By Sanjay Khanna
On a summer day, walk down a typical street in almost any city in the world and you’ll observe that cotton T-shirts and personal expression are synonymous.
T-shirts capture people’s views about almost anything—from their hopes for a better world, to their favorite bands…to their desire to, um, ride an iconic American motorcycle across the United States (more on this later).
Yet even the humble cotton T-shirt has a backstory.
In Big Cotton: How A Humble Fiber Created Fortunes, Wrecked Civilizations and Put America on the Map, author Stephen Yafa chronicles cotton’s hidden history and thus a key part of the cotton T-shirt’s backstory as well.
Yafa remarks that in the twentieth century “cotton crops became one of the world’s heaviest and most persistent users of toxic pesticides, creating lethal environmental and health hazards that continue to plague many countries.”
The desertification of the Aral Sea in Central Asia, one of the planet’s foremost ecological catastrophes, is linked directly to cotton cultivation.
According to Yafa, the demise of the world’s fourth largest inland sea was an “ecological disaster of epic proportions…where the rivers feeding the Aral Sea…were diverted to provide [cotton] crop irrigation and in the process brought human misery and massive destruction of flora and fauna to a vast populated area.”
Anne Zacsek and Doris Kodym, project leads at Shapeshifters, came up with the idea for Re-Shirt.
They describe Re-Shirt as a way of keeping valuable cotton resources in circulation, providing information related to the cotton backstory and, based on the idea of artifacts embodying historical narrative, adding tangible value and meaning to an existing T-shirt through the intangible value of storytelling.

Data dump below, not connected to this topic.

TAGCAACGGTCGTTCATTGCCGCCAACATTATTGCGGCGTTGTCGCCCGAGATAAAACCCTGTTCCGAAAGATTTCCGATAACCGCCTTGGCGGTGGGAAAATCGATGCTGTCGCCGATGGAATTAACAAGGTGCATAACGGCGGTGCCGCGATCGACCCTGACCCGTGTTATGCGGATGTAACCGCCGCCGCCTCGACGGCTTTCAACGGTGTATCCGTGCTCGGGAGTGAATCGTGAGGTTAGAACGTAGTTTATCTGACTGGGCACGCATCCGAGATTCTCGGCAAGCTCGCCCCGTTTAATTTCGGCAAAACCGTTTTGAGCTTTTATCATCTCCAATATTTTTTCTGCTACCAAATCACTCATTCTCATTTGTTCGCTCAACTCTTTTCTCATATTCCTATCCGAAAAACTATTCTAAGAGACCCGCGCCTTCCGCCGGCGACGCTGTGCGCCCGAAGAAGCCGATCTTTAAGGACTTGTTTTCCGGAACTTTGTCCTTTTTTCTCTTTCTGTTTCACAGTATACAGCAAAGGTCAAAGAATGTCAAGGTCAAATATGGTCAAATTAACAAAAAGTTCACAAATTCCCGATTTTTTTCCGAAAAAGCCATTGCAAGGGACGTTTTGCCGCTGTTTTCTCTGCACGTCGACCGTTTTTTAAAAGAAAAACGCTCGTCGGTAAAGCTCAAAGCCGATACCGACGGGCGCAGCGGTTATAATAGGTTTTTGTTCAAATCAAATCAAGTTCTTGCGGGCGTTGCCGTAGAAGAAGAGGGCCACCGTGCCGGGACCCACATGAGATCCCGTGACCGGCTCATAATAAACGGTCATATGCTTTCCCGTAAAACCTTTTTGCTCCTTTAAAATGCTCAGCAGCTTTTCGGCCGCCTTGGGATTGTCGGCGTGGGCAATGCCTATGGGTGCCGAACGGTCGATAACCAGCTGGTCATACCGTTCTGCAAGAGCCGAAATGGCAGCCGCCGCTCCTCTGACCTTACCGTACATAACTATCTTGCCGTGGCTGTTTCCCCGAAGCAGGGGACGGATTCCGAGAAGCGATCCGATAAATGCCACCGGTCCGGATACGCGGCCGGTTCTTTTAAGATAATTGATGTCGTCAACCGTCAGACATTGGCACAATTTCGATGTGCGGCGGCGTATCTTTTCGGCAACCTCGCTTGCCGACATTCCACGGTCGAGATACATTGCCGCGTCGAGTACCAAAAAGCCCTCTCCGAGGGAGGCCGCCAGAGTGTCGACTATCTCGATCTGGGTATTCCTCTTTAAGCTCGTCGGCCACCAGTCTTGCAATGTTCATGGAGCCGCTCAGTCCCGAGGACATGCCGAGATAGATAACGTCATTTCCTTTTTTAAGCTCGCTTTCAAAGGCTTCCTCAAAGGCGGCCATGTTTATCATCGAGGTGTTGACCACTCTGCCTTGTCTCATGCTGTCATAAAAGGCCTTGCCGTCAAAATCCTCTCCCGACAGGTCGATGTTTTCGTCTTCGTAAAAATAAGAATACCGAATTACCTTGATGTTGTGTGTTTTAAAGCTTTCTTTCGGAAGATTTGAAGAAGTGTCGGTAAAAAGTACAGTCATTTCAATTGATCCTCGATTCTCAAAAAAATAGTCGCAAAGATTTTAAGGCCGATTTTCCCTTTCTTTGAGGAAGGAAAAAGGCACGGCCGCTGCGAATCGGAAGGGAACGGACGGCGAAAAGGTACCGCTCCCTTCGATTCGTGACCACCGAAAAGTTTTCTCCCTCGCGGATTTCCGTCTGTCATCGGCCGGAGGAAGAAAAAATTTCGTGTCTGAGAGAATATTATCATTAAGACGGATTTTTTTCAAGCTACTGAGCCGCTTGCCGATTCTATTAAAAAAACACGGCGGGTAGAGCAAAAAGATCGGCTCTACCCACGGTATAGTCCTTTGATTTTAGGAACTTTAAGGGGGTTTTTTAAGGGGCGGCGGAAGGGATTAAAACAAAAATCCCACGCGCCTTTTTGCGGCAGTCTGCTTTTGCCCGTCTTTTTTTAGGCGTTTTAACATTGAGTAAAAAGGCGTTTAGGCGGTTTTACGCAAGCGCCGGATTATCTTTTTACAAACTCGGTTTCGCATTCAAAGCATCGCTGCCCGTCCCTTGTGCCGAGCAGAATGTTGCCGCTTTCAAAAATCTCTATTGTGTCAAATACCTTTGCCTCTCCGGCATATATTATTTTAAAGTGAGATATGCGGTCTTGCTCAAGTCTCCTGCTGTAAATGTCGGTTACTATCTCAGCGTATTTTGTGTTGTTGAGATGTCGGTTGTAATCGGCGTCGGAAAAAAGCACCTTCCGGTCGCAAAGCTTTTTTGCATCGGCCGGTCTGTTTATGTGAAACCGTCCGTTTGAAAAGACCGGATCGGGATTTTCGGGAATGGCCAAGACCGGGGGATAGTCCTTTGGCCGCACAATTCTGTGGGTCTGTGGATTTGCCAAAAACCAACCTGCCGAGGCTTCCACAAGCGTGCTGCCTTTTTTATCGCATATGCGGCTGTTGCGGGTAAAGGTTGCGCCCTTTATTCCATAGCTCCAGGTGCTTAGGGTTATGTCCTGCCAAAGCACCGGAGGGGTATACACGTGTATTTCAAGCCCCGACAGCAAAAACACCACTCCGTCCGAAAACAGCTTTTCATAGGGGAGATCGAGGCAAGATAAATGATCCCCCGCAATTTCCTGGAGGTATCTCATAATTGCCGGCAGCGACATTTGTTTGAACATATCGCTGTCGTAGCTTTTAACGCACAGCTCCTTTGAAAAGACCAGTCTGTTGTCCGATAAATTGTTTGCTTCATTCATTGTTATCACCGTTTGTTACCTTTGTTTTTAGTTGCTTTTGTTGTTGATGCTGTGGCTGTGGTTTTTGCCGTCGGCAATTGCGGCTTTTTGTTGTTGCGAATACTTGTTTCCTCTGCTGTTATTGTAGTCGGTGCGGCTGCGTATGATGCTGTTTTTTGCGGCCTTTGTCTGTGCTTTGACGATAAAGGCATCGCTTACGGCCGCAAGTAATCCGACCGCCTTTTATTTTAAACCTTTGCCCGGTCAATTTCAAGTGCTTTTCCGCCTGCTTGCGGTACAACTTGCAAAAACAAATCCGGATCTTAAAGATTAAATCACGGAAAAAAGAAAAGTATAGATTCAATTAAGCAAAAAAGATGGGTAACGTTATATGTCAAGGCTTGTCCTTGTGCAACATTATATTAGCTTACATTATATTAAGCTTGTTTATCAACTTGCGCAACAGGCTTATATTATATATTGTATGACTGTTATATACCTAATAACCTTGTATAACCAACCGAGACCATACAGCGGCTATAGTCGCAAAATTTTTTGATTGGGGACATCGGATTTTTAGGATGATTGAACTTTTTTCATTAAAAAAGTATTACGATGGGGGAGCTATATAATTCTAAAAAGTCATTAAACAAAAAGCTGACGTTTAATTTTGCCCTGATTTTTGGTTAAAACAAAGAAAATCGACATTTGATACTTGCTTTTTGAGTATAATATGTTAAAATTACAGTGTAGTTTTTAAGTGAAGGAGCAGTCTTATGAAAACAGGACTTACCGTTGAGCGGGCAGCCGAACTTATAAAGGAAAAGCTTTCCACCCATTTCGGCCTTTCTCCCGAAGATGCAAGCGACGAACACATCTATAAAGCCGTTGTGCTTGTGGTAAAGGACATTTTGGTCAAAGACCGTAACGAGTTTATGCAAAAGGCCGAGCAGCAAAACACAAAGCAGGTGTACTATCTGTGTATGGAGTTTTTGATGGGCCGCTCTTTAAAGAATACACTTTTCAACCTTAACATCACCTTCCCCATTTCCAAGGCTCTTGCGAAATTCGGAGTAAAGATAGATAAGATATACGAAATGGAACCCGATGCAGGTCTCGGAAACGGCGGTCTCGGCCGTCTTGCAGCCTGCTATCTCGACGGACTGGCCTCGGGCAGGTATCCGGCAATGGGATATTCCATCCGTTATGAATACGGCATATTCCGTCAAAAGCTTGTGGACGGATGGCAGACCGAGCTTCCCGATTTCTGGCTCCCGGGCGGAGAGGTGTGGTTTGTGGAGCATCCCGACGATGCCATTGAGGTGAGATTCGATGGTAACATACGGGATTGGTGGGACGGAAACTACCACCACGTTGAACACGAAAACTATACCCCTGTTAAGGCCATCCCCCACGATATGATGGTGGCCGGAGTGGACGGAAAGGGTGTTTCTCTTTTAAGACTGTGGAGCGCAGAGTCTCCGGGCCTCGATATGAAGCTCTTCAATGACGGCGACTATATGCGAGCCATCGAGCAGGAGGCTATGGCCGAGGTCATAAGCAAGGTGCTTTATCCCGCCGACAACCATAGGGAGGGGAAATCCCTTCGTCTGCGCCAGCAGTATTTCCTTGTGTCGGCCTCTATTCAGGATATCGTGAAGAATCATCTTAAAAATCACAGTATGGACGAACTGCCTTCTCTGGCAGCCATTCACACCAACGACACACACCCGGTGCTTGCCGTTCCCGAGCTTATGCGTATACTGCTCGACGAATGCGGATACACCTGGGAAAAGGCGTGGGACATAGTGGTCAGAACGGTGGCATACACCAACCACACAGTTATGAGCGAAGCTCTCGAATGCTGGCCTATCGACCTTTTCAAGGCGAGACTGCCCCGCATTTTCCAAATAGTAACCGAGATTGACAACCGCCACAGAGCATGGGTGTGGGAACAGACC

The Re-Shirt experiment began through thoughtful, old-fashioned research.
Zacsek and Kodym had planned to commission the design and production of a T-shirt to promote another Shapeshifters venture.
While canvassing the global Shapeshifters community for hints on sourcing and printing an order of fair trade, eco-cotton T-shirts—and after interviewing Wolfgang Wimmer, an eco-design professor at the Technical University of Vienna—Zacsek and Kodym learned that the journey of a typical T-shirt is resource intensive indeed.
Some startling facts:
• A full 10 percent of pesticides worldwide are employed in cotton growing
• 10,000 liters of water are used to produce the cotton needed for a single T-shirt
• 20,000 liters of water and 8.3 kilowatt hours of electricity are harnessed in the production of one kilogram of raw cotton fibers
• The average annual cotton consumption per person in Germany is 11 kilograms, which equates 220,000 liters of water usage for the average German individual’s purchases of cotton goods
“Mr. Wimmer explained that keeping existing resources in circulation is always more efficient than creating something new,” says Zacsek. “It inspired Doris and me to think of a way to share the cotton story and bring existing T-shirts to the marketplace in an inspiring way.”